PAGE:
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Horizon 4000 mystery

Horizon RAMDISK

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#1 InsaneMultitasker OFFLINE  

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Posted Mon Mar 21, 2016 10:39 AM

I've been trying to repair a Horizon RAMdisk 4000 and have run into a snag.

 

Using the minimem debugger, I can turn on the card and access the 8k/32K ROS (Ramdisk OS) chip at 0x4000-0x57ff.   When I write even bytes to this space, I can read the byte back.   When I write to the odd bytes, it always reads back as "00".   I have tried both a working 8k and 32k chip, and set the jumper to 8k/32k with no change in symptoms. 

 

In the rack space from 0x5800-0x5fff, both odd and even bytes work as expected.  This 2k space is not part of the ROS 8k/32k chip; it is banked in from the rest of the on board sram chips.  As a test, I placed the ramdisk in the Geneve, formatted it with the OS, and it reads/writes data just fine.  (The geneve does not require the 8k/32k ros).

 

I reviewed the construction manual but haven't come up with any ideas or clues.   It seems to me that a stuck address line would cause an odd read/write to overwrite an even address, yet that doesn't happen either.

 

Any ideas? 

 



#2 Ksarul OFFLINE  

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Posted Mon Mar 21, 2016 5:13 PM

I've been mulling this one over for the last two days. Your test data just poked a hole in my first thoughts there. Is it possible the data is being shifted to another address when you're trying to write the odd data? It might not show up in the even side if the stuck bit is being forced to zero. . .



#3 mizapf OFFLINE  

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Posted Mon Mar 21, 2016 6:54 PM

Also note that the TI console always writes full words, and it writes its odd byte first, then the even byte.


Edited by mizapf, Mon Mar 21, 2016 6:55 PM.


#4 InsaneMultitasker OFFLINE  

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Posted Mon Mar 21, 2016 7:28 PM

Also note that the TI console always writes full words, and it writes its odd byte first, then the even byte.

So if the address line was being held low... if the odd byte was written incorrectly to the even address (on the chip) the TI's full write would result in 'fixing' the even byte to look as expected?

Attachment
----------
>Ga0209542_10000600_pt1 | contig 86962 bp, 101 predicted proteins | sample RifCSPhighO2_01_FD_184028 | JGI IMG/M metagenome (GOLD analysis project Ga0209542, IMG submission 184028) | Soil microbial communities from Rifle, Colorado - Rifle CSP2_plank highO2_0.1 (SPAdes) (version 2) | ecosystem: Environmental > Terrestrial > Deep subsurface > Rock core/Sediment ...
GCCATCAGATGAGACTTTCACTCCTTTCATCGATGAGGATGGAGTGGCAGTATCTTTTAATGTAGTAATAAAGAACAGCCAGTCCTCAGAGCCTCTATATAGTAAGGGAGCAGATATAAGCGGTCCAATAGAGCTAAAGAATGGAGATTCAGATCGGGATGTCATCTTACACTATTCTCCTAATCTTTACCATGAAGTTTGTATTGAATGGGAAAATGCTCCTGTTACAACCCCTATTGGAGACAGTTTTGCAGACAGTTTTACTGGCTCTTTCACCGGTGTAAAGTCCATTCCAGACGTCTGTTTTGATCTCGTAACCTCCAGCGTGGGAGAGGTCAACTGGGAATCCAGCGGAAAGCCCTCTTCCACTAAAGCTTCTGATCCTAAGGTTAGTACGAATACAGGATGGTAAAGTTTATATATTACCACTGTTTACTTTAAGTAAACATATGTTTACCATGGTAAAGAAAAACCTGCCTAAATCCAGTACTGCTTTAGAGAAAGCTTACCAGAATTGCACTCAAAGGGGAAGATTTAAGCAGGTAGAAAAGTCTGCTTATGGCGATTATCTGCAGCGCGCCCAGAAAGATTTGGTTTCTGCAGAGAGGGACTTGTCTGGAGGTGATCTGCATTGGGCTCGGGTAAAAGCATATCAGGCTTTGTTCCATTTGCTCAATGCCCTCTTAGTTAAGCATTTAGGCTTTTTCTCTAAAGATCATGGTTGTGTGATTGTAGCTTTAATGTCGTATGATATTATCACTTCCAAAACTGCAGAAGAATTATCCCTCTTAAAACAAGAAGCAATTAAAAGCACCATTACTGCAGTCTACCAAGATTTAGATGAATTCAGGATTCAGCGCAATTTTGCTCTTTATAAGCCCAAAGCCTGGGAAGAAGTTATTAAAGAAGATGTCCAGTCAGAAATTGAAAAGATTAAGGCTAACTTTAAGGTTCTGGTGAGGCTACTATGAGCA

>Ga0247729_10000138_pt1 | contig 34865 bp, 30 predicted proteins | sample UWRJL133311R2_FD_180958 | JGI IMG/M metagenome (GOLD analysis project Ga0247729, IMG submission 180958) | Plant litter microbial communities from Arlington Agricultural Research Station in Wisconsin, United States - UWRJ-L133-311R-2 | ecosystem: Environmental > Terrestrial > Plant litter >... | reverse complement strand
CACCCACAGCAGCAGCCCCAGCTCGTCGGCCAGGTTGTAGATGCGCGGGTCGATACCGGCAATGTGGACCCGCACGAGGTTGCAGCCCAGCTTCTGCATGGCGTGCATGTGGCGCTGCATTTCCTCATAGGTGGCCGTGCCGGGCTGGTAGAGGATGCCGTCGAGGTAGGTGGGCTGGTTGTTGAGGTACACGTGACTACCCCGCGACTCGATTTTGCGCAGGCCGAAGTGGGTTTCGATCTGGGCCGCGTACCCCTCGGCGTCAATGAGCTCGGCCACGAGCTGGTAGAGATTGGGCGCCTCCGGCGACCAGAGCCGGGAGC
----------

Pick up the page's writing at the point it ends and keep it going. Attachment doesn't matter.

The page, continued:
I've been mulling this one over for the last two days. Your test data just poked a hole in my first thoughts there. Is it possible the data is being shifted to another address when you're trying to write the odd data? It might not show up in the even side if the stuck bit is being forced to zero. . .

That's what I was thinking but couldn't piece together how it would be happening.  I may have to try the card in the Geneve with a debugger to compare results given Michael's comment.



#5 marc.hull OFFLINE  

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Posted Mon Mar 21, 2016 7:45 PM

Just in case.... you do have the ti-geneve jumper set correctly when it's in the ti ?

#6 InsaneMultitasker OFFLINE  

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Posted Mon Mar 21, 2016 10:25 PM

Just in case.... you do have the ti-geneve jumper set correctly when it's in the ti ?

Checked - the two jumpers are in the right spot.  I also set the card to CRU 1700 to ensure nothing silly was going on with the Phoenix mod.  (IMHO, removing the Phoenix and RAMBO mods would be a good thing - not missed and simpler - in a redesign).



#7 InsaneMultitasker OFFLINE  

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Posted Mon Mar 21, 2016 10:53 PM

I found some memory locations such as 0x4400-0x440F where the 2nd odd byte held data.  Again, no real pattern at the moment. 

 

After messing around with the card in the TI, I stuck it back in the Geneve and loaded SBUG.   When I inspected the 8K RAM I found that where the TI was reading 0s, I was seeing the data I input on the TI.  For example, from 0x4000-0x400F I had entered "FF" for all 16 bytes.  In the TI system it returned as "FF00FF00FF00FF00..FF00"; in the Geneve it returned "FFFFFFFF...FFFF".